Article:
During the 2012 season, the zone read finally caught on in the NFL. While not the only team to use the zone read, the 49ers rode QB Colin Kaepernick’s mastery of the package to within one play of winning the Lombardi Trophy. Even with that success, the zone read was derided as a “flavor of the month” gimmick with a short NFL lifespan.
Yet the zone read gave NFL defenses fits just last week as the 49ers and Seahawks both used it as their offensive core to secure 1-0 starts; the Eagles got a 49-yard TD from the play in their victory; and Buffalo used it to befuddle the Bears for runs of 47 yards, 38 yards, and a 3-yard TD in a win.
These results demonstrate how the zone read continues to cause coordinators of NFL defenses sleepless nights two years after its arrival. However, like most Monday Morning Quarterbacks, I act like I know more than NFL coaches who’ve forgotten more about football than I’ll ever know… so of course you’re going to get my two-cents on stopping the zone read!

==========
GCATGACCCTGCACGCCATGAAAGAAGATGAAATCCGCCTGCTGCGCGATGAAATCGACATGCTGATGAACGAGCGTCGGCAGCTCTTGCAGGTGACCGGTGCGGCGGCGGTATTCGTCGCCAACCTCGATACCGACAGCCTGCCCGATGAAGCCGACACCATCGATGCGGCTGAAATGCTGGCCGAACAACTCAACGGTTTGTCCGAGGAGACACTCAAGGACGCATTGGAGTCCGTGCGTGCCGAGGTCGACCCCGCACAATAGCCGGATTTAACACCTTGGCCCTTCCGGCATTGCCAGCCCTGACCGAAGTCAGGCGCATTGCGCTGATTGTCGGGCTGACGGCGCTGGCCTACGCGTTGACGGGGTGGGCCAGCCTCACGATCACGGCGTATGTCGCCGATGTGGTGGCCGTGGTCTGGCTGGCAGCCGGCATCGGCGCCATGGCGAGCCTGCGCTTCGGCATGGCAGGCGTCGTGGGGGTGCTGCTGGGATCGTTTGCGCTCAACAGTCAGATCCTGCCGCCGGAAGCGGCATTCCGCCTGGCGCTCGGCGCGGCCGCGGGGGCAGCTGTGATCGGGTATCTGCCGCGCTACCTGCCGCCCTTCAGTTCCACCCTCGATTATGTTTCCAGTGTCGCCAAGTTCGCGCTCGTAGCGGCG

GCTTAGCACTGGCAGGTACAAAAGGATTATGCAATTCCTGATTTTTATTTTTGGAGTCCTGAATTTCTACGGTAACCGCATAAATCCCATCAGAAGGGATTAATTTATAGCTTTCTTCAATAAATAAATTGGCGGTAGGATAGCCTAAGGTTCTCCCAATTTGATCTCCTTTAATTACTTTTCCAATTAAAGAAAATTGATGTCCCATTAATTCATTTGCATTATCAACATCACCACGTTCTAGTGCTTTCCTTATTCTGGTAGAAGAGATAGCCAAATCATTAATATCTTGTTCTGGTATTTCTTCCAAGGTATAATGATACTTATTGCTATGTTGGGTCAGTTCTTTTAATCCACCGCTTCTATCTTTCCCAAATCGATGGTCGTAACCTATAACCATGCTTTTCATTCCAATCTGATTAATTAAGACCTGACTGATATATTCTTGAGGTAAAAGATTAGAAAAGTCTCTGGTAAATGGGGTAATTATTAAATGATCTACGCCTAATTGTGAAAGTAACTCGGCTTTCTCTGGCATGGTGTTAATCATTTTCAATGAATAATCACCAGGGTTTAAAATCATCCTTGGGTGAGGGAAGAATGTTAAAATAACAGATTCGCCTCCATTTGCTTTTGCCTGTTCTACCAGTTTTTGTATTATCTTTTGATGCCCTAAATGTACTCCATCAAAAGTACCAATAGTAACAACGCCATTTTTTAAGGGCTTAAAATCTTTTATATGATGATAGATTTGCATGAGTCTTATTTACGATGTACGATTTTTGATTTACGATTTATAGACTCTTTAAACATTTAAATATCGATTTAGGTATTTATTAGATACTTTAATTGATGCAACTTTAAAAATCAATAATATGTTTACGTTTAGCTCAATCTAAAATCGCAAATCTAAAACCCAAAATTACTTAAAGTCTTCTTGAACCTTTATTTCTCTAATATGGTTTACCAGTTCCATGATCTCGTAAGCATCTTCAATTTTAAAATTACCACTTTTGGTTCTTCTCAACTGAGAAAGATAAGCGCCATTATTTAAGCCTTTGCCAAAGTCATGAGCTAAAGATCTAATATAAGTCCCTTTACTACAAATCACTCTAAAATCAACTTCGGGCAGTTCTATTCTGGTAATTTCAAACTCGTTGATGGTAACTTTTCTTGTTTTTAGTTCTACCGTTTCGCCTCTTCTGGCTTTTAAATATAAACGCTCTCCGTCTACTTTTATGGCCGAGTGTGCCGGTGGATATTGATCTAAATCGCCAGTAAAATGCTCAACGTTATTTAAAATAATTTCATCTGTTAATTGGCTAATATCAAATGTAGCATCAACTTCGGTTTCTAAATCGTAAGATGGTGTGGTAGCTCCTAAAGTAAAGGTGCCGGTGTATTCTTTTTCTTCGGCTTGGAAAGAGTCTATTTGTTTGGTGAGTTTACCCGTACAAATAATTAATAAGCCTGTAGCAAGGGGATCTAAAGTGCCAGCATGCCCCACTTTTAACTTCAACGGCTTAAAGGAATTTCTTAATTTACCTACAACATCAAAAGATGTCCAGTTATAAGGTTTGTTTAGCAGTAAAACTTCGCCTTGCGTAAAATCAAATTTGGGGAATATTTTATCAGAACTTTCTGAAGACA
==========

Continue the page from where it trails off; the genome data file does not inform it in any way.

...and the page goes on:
Jul 26, 2014; Atlanta, GA, USA; Atlanta Falcons defensive coordinator Mike Nolan shown on the field during training camp at Falcons Training Complex. Mandatory Credit: Dale Zanine-USA TODAY Sports
Ready-Made-Excuse Alert: With only a handful of Bengals zone read plays to review, there isn’t enough for me to go on in regards to how the Falcons should specifically defend Cincy’s version… that’s Falcons defensive coordinator Mike Nolan’s problem, not mine!
The reality is there’s no single answer for defending an offensive package with so many variants. After two years of zone read study under their belts, coordinators on both sides of the ball can now engage in an endless series of PhD-level move-countermove debates on running the offense or defending it. Therefore defensive coordinators can’t simply use Xs and Os on a white board to strategize their way to beating the zone read.